What is the origin of the myth?
“The early Christian philosophers adopted the Greek concept of the soul’s immortality and thought of the soul as being created by God and infused into the body at conception.”—The New Encyclopædia Britannica (1988), Volume 11, page 25.
What does the Bible say?
“The soul that sinneth, it shall die.”—Ezekiel 18:4, King James Version.
Regarding the creation of the first human soul, the Bible says: “Jehovah God proceeded to form the man out of dust from the ground and to blow into his nostrils the breath of life, and the man came to be a living soul [Hebrew, neʹphesh].”—Genesis 2:7.
The Hebrew word neʹphesh, translated “soul,” means ‘a creature that breathes.’ When God created the first man, Adam, He did not infuse into him an immortal soul but the life force that is maintained by breathing. Therefore, “soul” in the Biblical sense refers to the entire living being. If separated from the life force originally given by God, the soul dies.—Genesis 3:19; Ezekiel 18:20.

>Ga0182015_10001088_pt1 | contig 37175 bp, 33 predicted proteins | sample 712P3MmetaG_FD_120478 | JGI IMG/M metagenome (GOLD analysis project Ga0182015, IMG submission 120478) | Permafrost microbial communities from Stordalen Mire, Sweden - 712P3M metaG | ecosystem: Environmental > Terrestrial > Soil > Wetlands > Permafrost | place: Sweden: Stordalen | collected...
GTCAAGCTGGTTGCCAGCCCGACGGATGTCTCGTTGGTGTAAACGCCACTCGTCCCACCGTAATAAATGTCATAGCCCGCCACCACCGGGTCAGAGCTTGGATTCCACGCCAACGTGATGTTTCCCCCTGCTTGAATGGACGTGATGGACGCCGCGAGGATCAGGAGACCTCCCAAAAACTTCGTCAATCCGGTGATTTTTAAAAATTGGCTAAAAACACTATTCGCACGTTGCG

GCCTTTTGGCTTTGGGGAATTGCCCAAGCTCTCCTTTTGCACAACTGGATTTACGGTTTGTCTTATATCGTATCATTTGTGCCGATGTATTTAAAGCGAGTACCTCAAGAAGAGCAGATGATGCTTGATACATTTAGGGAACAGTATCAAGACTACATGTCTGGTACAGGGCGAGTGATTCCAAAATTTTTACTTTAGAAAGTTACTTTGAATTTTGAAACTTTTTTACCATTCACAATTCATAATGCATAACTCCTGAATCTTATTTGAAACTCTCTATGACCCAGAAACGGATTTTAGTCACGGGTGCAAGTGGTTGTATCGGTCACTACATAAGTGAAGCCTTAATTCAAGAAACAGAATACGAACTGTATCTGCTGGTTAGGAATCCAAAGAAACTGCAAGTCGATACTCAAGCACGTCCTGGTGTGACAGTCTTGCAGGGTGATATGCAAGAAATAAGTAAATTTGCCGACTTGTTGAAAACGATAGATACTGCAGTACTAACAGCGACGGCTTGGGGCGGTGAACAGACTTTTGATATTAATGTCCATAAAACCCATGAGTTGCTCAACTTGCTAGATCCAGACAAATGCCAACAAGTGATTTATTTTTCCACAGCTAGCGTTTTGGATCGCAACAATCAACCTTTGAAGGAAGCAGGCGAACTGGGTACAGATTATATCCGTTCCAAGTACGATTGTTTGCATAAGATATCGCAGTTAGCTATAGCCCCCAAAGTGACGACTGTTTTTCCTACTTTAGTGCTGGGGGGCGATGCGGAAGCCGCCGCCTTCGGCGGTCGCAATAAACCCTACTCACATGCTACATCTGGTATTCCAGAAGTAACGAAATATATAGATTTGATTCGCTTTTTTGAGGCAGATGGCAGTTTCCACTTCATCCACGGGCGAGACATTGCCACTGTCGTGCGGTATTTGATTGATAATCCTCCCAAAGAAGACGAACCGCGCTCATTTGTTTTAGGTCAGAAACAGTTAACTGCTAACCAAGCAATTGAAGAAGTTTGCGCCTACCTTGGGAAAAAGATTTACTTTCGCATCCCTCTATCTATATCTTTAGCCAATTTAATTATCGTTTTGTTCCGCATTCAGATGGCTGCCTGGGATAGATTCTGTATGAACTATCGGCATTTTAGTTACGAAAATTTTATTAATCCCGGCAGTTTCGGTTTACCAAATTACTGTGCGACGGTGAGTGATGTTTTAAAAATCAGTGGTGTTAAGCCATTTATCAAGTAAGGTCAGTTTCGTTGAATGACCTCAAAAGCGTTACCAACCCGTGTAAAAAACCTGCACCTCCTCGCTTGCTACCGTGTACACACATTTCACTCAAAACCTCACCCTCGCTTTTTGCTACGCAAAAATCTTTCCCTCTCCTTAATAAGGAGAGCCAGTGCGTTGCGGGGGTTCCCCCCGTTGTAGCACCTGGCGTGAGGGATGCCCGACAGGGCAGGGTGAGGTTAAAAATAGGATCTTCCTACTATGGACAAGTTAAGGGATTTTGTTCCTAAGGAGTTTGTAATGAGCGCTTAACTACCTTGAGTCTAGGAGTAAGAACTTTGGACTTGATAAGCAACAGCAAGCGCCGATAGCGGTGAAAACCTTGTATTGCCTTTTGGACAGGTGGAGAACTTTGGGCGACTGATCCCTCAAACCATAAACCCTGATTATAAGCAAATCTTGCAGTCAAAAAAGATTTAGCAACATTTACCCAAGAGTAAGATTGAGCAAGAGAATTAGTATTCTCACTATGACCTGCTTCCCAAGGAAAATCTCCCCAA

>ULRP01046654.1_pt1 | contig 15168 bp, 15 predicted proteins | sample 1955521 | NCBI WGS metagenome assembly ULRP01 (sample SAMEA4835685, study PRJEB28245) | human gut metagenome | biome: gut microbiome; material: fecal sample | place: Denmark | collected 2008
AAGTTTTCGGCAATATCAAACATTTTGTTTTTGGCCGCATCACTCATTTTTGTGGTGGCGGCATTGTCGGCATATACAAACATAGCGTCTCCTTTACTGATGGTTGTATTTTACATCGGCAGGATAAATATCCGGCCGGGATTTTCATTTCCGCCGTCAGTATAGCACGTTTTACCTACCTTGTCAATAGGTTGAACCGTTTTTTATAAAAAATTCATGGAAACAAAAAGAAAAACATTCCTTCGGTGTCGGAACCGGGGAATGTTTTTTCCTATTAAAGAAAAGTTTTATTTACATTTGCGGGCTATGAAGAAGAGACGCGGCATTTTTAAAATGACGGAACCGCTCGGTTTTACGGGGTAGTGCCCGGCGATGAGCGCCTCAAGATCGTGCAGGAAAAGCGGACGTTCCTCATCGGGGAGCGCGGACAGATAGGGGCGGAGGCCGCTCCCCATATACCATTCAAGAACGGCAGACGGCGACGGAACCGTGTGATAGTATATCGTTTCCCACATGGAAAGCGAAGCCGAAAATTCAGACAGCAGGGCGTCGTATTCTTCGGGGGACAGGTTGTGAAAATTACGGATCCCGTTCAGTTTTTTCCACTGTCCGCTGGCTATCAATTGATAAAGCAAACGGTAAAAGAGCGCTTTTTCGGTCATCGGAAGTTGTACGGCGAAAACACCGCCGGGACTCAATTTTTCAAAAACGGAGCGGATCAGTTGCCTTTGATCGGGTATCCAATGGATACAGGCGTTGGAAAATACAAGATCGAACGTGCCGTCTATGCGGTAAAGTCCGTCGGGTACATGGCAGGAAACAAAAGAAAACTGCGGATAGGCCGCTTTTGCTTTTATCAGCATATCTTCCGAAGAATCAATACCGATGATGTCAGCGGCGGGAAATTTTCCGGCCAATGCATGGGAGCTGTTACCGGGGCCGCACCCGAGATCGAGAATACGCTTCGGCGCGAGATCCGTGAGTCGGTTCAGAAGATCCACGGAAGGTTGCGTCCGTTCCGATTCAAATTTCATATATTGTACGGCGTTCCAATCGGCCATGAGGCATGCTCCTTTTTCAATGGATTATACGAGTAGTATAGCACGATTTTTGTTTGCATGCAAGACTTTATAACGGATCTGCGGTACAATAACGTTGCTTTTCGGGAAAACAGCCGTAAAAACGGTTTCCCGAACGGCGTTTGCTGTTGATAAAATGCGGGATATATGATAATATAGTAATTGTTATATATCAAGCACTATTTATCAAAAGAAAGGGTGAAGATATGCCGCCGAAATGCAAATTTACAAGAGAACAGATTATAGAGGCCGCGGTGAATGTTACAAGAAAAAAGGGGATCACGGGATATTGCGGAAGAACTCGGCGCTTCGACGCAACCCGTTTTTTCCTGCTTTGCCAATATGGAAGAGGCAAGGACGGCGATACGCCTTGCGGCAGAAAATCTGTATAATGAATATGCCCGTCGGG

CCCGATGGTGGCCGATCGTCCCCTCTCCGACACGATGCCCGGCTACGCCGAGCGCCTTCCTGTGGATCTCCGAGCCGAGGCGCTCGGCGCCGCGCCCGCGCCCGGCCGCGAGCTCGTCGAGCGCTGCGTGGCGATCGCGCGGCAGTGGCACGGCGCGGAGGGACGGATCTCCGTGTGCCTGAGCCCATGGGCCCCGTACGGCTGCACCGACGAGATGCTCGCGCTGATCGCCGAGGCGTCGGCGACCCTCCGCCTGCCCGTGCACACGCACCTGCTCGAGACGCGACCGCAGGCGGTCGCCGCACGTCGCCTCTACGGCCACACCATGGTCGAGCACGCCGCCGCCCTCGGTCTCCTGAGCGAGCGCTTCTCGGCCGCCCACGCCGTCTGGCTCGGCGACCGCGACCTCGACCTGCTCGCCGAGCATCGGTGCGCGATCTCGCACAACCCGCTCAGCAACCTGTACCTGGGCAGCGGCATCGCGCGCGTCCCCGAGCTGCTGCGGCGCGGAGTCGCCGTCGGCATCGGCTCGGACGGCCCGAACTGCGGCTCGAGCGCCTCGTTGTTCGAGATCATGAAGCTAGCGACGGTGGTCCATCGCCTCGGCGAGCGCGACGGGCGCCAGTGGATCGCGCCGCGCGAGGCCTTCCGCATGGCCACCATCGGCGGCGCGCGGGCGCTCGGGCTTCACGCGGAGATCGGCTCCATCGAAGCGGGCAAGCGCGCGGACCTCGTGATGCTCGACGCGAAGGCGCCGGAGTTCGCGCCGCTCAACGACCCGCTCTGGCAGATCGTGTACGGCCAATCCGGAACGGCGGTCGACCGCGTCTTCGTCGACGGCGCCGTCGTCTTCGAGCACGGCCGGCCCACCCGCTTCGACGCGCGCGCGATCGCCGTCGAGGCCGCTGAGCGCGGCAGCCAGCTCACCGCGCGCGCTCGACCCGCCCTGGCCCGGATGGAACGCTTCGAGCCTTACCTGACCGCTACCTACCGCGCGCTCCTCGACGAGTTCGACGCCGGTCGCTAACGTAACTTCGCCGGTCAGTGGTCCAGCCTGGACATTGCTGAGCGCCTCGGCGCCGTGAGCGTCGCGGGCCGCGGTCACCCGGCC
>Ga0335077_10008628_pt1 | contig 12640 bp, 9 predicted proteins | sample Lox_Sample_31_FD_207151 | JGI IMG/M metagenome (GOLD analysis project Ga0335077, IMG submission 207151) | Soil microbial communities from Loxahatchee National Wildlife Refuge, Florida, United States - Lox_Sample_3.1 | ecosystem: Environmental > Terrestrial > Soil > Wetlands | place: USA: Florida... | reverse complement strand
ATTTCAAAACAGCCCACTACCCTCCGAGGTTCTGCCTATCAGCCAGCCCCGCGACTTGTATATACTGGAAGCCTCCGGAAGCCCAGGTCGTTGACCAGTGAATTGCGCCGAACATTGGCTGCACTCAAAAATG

The doctrine of the immortality of the soul raised questions: Where do souls go after death? What happens to the souls of the wicked? When nominal Christians adopted the myth of the immortal soul, this led them to accept another myth—the teaching of hellfire.
At death a person ceases to exist